Neoplatonism, which enjoyed a small, erudite following, soon came in to replace Augustine's shaky Manichee beliefs. He was particularly impressed by the Neoplatonic solution to the problem of evil and by its striking philosophical similarity to the Bible. The Bishop at Milan, Ambrose, also had a strong influence on Augustine, teaching him through sermons how to read allegorical depth into the apparently simple parables of the Bible.

With these texts in mind, and after a long process of agonizing decision, Augustine finally committed himself fully to the church after a conversion experience in his garden in Milan in July of 386. He was baptized by Ambrose shortly thereafter, and his mother Monica died shortly after that. The burial of Monica completes the chronological span covered by the autobiographical sections of the Confessions. Augustine would not actually write the Confessions, however, until some thirteen years later, after he had returned once again to Thagaste, this time to start a semi-monastic community.

The immediate reasons for writing his masterpiece seem largely to have to do with his appointment as a bishop at Hippo (also in Northern Africa) in 396. Augustine does not seem to have wanted this post—it was more of an offer he couldn't refuse (the forcing of ordination on a person was not uncommon at the time). His critics, however, had even stronger doubts that he was the right man for the job, citing his Manichee past, his cleverness in rhetoric, and his relatively recent conversion. The Confessions were written partly as a response to these critics, openly confessing Augustine's past mistakes, praising God with effusiveness and poetry, and roundly denouncing the Manichees.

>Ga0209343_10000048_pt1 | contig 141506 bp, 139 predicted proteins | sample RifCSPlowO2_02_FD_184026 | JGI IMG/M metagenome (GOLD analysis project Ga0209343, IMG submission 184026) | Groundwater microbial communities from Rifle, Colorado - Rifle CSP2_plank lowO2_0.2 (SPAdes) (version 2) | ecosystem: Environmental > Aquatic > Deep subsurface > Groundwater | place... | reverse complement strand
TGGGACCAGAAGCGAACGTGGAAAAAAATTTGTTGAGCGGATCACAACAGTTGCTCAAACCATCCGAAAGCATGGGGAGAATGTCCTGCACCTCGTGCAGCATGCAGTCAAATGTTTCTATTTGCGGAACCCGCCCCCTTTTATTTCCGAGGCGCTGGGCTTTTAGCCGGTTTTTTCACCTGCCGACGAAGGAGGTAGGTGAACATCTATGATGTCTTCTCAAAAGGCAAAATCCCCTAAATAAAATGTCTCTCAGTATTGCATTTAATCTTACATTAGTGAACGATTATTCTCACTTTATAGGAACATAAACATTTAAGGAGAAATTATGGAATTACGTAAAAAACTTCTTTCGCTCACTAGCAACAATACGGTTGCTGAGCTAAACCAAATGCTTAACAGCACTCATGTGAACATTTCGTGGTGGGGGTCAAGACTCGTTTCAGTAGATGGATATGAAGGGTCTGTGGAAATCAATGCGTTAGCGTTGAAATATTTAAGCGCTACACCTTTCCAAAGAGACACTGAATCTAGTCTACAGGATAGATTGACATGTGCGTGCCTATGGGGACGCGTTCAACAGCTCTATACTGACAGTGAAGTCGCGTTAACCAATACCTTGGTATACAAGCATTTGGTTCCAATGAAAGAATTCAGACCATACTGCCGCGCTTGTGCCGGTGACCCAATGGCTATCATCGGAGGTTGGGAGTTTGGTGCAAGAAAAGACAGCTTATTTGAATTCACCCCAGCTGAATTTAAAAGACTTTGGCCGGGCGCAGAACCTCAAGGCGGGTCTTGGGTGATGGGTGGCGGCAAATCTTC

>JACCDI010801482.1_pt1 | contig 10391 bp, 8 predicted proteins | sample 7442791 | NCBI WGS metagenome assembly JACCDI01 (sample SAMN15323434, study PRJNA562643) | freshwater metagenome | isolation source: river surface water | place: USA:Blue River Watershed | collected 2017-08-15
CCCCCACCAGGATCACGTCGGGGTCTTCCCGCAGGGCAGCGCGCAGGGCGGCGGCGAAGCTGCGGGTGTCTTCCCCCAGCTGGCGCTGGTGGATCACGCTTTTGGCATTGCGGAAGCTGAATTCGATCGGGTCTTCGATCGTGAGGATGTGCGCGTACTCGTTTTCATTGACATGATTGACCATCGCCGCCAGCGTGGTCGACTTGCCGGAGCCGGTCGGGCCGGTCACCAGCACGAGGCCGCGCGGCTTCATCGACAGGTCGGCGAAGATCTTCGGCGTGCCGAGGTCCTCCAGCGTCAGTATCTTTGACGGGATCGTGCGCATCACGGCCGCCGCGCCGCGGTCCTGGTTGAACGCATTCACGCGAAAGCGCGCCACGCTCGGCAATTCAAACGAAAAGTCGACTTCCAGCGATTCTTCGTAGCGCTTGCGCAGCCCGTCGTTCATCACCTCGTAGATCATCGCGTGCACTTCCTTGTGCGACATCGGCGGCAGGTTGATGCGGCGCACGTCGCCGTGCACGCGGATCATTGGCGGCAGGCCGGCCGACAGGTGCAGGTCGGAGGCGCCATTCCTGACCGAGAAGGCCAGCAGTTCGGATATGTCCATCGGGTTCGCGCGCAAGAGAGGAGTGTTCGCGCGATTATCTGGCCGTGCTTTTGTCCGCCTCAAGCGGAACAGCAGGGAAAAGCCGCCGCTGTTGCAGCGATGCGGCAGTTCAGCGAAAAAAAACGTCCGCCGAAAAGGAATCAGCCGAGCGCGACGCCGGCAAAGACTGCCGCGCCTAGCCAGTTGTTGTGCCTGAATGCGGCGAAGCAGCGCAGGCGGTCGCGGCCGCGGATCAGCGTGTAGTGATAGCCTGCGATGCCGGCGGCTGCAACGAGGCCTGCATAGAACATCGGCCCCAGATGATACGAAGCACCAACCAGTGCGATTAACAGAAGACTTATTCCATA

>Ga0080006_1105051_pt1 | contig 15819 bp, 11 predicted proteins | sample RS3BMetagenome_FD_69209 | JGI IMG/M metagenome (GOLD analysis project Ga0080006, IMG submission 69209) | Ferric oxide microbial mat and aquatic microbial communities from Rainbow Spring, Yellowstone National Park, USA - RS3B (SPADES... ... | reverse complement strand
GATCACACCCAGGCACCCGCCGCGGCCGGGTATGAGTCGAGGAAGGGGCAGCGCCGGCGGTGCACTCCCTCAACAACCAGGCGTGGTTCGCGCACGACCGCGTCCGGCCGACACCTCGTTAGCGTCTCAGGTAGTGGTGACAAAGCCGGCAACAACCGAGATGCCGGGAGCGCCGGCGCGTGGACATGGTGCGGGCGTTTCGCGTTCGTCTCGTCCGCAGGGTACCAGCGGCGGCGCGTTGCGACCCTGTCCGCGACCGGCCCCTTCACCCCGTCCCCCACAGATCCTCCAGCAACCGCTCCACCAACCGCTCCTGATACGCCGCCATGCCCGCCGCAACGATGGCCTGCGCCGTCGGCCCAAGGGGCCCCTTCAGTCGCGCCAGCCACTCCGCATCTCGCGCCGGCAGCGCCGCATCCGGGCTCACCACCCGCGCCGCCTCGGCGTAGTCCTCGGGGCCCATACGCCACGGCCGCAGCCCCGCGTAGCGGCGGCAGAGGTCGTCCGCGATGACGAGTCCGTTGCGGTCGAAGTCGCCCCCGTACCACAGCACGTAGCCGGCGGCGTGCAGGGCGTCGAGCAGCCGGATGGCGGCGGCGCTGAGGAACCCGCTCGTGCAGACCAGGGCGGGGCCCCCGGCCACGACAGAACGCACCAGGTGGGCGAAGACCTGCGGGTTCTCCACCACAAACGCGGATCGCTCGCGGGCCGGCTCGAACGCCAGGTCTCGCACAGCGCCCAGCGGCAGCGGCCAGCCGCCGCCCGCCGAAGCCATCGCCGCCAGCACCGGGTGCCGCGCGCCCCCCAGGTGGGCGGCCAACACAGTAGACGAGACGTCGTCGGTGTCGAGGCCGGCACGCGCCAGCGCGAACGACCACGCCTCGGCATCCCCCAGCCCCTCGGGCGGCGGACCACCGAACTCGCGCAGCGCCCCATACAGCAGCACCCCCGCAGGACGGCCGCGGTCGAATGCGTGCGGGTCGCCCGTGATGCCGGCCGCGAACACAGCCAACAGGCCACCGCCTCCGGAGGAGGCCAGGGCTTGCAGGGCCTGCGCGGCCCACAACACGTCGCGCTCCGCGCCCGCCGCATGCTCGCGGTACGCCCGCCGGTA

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nonsense

by hhd618, August 26, 2012

The book was in old English and asked so many questions about god and toward god, which could not be answered. It's meaningless to write Book 1 because he only praised the god rather than the ordinary people who gave him knowledge to write and learn. Without human beings, how could he get over all this obstacles on his way communicating toward god. He is nothing special, and he cannot be too complacent saying that he knows too much about the god.

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Maybe not...

by Kneish, October 16, 2012

Well, being that his view is theocentric, perhaps Augustine sees the human beings as God's helpers. Meaning that if it weren't for God the human being wouldn't have been present at all. So them being present in his life was more of an effort on God's part than it actually was for those who helped. Yes, it wouldnt hurt to give the helpers some acknowledgement for the roles they played, but to Augustine they were probably smaller parts to a greater plan the God orchestrated. Therefore, God actually would deserve the ultimate praise.

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As far as Plato and the Meno go...

by IAcceptChaos, October 23, 2013

This SparkNote is wrong. Plato didn't really believe that "learning is a kind of remembering, in which the soul rediscovers a truth it knew before birth." This is a dialectical approach that Socrates uses on Meno to disprove the famous "Meno's Paradox," in which Meno asks Socrates "How will you look for virtue if you do not know what it is? If you should meet with it, how will you know that this is the thing you did not know?" I can't believe that SparkNotes would let inaccurate information like this be part of the foundation for another text.